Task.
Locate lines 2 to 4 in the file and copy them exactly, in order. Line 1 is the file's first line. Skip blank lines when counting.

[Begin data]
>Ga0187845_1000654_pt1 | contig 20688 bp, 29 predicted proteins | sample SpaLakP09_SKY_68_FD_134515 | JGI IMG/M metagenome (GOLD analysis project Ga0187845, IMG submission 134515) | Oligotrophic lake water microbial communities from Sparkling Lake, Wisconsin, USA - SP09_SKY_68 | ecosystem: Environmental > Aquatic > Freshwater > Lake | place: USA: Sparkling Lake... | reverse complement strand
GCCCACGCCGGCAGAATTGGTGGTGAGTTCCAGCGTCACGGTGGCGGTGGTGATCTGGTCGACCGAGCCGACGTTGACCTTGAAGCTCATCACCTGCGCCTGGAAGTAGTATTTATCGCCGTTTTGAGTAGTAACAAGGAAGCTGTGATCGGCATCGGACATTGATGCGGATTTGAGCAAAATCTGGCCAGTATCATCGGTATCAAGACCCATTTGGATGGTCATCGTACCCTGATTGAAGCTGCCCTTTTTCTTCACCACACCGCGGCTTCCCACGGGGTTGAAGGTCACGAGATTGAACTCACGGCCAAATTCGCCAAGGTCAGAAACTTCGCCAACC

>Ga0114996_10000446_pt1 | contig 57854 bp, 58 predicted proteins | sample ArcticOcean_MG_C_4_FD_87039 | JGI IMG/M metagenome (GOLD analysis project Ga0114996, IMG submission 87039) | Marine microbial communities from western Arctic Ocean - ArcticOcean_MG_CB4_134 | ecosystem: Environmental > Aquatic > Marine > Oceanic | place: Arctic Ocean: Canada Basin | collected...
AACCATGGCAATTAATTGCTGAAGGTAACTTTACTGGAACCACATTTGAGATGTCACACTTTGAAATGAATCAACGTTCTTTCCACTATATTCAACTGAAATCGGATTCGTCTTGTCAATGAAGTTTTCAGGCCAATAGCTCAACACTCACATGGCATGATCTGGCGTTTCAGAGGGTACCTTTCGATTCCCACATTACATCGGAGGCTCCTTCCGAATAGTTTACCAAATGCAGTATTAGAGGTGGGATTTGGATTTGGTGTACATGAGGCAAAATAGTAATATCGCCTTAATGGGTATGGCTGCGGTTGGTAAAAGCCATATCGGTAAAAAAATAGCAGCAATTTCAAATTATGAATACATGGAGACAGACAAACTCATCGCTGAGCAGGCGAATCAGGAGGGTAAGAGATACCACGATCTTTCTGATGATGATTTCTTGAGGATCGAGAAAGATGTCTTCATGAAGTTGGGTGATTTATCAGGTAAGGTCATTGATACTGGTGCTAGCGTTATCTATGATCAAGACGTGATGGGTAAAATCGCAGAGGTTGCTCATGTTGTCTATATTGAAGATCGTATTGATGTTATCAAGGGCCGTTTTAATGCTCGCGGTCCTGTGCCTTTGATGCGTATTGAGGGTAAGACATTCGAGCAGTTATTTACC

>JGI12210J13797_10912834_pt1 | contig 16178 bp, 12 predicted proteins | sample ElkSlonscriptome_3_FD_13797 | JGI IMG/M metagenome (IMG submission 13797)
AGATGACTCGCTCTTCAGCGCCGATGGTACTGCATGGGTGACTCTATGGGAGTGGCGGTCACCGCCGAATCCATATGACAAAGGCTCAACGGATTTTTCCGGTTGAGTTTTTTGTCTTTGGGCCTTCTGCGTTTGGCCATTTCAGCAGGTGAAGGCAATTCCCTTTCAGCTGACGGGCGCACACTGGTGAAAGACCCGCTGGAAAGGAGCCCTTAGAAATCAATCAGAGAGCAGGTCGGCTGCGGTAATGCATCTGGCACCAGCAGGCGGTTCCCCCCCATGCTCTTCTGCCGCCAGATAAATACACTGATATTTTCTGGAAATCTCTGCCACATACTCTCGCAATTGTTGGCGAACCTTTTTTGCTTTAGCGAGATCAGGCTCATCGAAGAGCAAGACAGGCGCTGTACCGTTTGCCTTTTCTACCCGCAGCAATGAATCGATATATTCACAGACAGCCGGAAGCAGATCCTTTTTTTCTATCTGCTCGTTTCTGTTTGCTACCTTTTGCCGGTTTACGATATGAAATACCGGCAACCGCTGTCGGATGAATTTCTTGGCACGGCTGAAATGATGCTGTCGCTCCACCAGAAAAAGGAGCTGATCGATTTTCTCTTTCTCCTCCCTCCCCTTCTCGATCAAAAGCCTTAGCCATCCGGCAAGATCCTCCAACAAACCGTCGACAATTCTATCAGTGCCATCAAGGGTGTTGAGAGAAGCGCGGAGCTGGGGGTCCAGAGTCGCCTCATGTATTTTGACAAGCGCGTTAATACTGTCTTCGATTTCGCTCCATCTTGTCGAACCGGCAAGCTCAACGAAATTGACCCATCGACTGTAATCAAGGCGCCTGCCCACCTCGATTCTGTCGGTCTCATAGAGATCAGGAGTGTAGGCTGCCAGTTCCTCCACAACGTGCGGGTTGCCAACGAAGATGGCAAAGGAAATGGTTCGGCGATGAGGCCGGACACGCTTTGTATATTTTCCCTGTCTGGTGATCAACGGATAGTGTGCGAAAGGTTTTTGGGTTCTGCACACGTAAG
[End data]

GCCCACGCCGGCAGAATTGGTGGTGAGTTCCAGCGTCACGGTGGCGGTGGTGATCTGGTCGACCGAGCCGACGTTGACCTTGAAGCTCATCACCTGCGCCTGGAAGTAGTATTTATCGCCGTTTTGAGTAGTAACAAGGAAGCTGTGATCGGCATCGGACATTGATGCGGATTTGAGCAAAATCTGGCCAGTATCATCGGTATCAAGACCCATTTGGATGGTCATCGTACCCTGATTGAAGCTGCCCTTTTTCTTCACCACACCGCGGCTTCCCACGGGGTTGAAGGTCACGAGATTGAACTCACGGCCAAATTCGCCAAGGTCAGAAACTTCGCCAACC

>Ga0114996_10000446_pt1 | contig 57854 bp, 58 predicted proteins | sample ArcticOcean_MG_C_4_FD_87039 | JGI IMG/M metagenome (GOLD analysis project Ga0114996, IMG submission 87039) | Marine microbial communities from western Arctic Ocean - ArcticOcean_MG_CB4_134 | ecosystem: Environmental > Aquatic > Marine > Oceanic | place: Arctic Ocean: Canada Basin | collected...
AACCATGGCAATTAATTGCTGAAGGTAACTTTACTGGAACCACATTTGAGATGTCACACTTTGAAATGAATCAACGTTCTTTCCACTATATTCAACTGAAATCGGATTCGTCTTGTCAATGAAGTTTTCAGGCCAATAGCTCAACACTCACATGGCATGATCTGGCGTTTCAGAGGGTACCTTTCGATTCCCACATTACATCGGAGGCTCCTTCCGAATAGTTTACCAAATGCAGTATTAGAGGTGGGATTTGGATTTGGTGTACATGAGGCAAAATAGTAATATCGCCTTAATGGGTATGGCTGCGGTTGGTAAAAGCCATATCGGTAAAAAAATAGCAGCAATTTCAAATTATGAATACATGGAGACAGACAAACTCATCGCTGAGCAGGCGAATCAGGAGGGTAAGAGATACCACGATCTTTCTGATGATGATTTCTTGAGGATCGAGAAAGATGTCTTCATGAAGTTGGGTGATTTATCAGGTAAGGTCATTGATACTGGTGCTAGCGTTATCTATGATCAAGACGTGATGGGTAAAATCGCAGAGGTTGCTCATGTTGTCTATATTGAAGATCGTATTGATGTTATCAAGGGCCGTTTTAATGCTCGCGGTCCTGTGCCTTTGATGCGTATTGAGGGTAAGACATTCGAGCAGTTATTTACC